No. 11 Cincinnati 90, DePaul 65

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CINCINNATI (AP)—The welcome mat has been rolled up.

Tony Bobbitt scored 19 points and Cincinnati extended its best start in five years, beating DePaul 90-65 on Saturday night.

The Bearcats (11-0, 2-0 Conference USA) turned to their two strengths— depth and defense—to wear down and stress out another opponent unaccustomed to their pressure.

After losing their home-court edge last season during a 12-loss campaign, they’ve gotten it back with gritty defense.

“We will not lose here,” Bobbitt said emphatically. “I’m not saying that in a boasting way, but I think when we get guys in this building, they’re basically scared. We saw that tonight. One of their guys basically handed me the ball.”

Cincinnati’s fullcourt press and halfcourt traps took DePaul (7-6, 0-2) completely out of its offense. The Blue Demons had 15 first-half turnovers and only 16 shots—three were blocked—as they fell behind by 21 points.

DePaul finished with a season-high 24 turnovers, the latest team stripped bare by the Bearcats’ swarming defense. Cincinnati is forcing an average of 23 turnovers, and is winning by an average of 26 points, best in Division I.

Coach Bob Huggins has emphasized regaining the home-court advantage this season.

“He told us at the beginning of the season that he wants people to be afraid to come in here and play us,” said Jason Maxiell added 18 points and blocked four shots.

Delonte Holland had 29 points for DePaul, which has struggled without top rebounder and second-leading scorer Andre Brown. The Blue Demons are 2-3 without Brown, who is sidelined by a sore knee.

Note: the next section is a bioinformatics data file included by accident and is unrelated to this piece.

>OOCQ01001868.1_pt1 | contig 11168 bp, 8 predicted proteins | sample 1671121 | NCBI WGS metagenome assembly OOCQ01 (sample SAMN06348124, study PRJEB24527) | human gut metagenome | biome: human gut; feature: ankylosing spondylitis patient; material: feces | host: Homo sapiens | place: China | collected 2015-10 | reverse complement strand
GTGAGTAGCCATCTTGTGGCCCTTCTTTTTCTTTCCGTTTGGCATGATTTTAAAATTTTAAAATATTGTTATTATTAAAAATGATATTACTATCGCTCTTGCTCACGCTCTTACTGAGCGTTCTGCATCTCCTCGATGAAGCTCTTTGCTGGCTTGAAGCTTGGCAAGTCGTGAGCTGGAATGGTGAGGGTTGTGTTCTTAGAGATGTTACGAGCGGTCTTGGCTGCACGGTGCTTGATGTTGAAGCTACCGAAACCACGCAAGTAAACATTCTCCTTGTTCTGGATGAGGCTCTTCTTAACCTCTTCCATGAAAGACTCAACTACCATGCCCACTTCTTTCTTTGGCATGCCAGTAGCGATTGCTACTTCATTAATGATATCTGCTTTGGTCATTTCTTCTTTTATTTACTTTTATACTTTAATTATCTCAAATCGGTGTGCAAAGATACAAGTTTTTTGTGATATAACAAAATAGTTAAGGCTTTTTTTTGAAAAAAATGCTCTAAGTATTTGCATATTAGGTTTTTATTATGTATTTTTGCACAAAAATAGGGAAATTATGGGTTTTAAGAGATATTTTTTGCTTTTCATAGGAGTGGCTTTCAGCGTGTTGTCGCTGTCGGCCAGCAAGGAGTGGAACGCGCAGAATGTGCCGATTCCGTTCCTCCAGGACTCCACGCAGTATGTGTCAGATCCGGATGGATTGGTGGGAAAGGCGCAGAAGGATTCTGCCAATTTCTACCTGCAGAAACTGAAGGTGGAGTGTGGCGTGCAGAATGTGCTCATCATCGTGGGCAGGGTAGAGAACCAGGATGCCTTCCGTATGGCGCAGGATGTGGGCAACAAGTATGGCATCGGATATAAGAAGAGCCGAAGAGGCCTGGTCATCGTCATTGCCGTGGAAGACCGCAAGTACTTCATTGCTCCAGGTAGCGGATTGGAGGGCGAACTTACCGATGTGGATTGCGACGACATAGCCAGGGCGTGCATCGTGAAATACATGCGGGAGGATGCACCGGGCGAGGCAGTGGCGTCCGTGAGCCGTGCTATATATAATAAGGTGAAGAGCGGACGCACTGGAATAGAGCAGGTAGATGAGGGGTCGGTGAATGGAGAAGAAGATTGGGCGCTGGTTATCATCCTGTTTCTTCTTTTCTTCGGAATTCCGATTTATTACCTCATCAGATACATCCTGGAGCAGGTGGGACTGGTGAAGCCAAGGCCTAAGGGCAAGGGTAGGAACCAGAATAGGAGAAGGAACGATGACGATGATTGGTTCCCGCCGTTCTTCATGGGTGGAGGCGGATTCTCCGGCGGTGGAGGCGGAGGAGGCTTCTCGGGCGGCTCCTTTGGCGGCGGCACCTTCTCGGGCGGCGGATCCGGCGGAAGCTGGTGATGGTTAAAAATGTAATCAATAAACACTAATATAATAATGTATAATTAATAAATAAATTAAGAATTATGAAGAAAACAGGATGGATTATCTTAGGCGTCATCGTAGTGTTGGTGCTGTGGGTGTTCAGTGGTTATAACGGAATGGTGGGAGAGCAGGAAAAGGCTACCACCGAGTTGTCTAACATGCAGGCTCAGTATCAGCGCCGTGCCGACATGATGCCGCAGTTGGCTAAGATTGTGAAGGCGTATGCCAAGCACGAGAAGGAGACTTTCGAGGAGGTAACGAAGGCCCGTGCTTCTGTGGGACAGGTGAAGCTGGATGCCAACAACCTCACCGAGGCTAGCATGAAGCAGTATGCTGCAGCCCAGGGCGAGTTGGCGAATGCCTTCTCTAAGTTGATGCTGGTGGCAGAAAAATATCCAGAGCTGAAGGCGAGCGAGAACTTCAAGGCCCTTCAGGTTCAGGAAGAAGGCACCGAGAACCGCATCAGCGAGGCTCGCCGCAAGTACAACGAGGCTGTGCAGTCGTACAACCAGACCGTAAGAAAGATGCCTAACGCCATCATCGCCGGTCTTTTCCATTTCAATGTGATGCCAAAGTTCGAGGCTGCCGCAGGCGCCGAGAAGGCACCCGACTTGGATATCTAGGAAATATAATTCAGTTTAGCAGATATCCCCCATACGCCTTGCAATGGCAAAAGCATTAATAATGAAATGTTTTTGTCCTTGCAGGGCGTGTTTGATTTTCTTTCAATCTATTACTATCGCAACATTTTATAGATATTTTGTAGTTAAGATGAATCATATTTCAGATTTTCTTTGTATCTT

DePaul has lost its last 13 games on the Bearcats’ court and 24 of its last 27 overall against Cincinnati.

Although the Bearcats would like to think they’re frightening opponents into mistakes, DePaul coach Dave Leitao had a different term for it.

“I don’t know if guys come in here scared to play,” Leitao said. “Their style forces you to do one of two things. They’re going to attack, and either you’re going to attack back or get back on your heels. Teams this year have played on their heels.”

The Bearcats played without starting forward Armein Kirkland, who sprained his left knee in a 71-44 win over Tulane on Wednesday. James White made his first start and had the task of guarding Holland, the conference’s stop scorer with a 19.6 average.

White’s best moment came as a result of his teammates’ defense.

DePaul had seven turnovers during a 12-point run that put Cincinnati ahead 17-5. In the middle of the run, Holland threw a pass to guard Sammy Mejia, saw a defender approaching and screamed “Watch out! Watch out!”

He didn’t. Two Bearcats trapped Mejia against the halfcourt line. The flustered freshman passed the ball right to White, who finished the play with an emphatic two-handed dunk.

The turnovers came in all varieties, and were equally discouraging to the Blue Demons.

Leitao called a 30-second timeout after Chadd Moore had a steal and layup, gesturing emphatically toward the court as he urged his players to calm down and break the press.

Three minutes later, Leitao stomped the floor and dropped his head after Holland kept dribbling the ball as the shot clock ran out for yet another turnover just before halftime.

Cincinnati’s pressure eased a bit in the second half, allowing DePaul to keep the lead between 16 and 19 points for the first 11 minutes. Holland scored eight of DePaul’s first 13 in the half.

Three-pointers by Nick Williams, Bobbitt and Field Williams helped Cincinnati build the lead to 29, and Huggins benched and screamed at his players for going soft down the stretch.

“We played about as hard as we can play for 20 minutes. We did not play intelligently,” Huggins said. “Then we came in (the second half) and didn’t play hard or smart. That’s a bad combination.”

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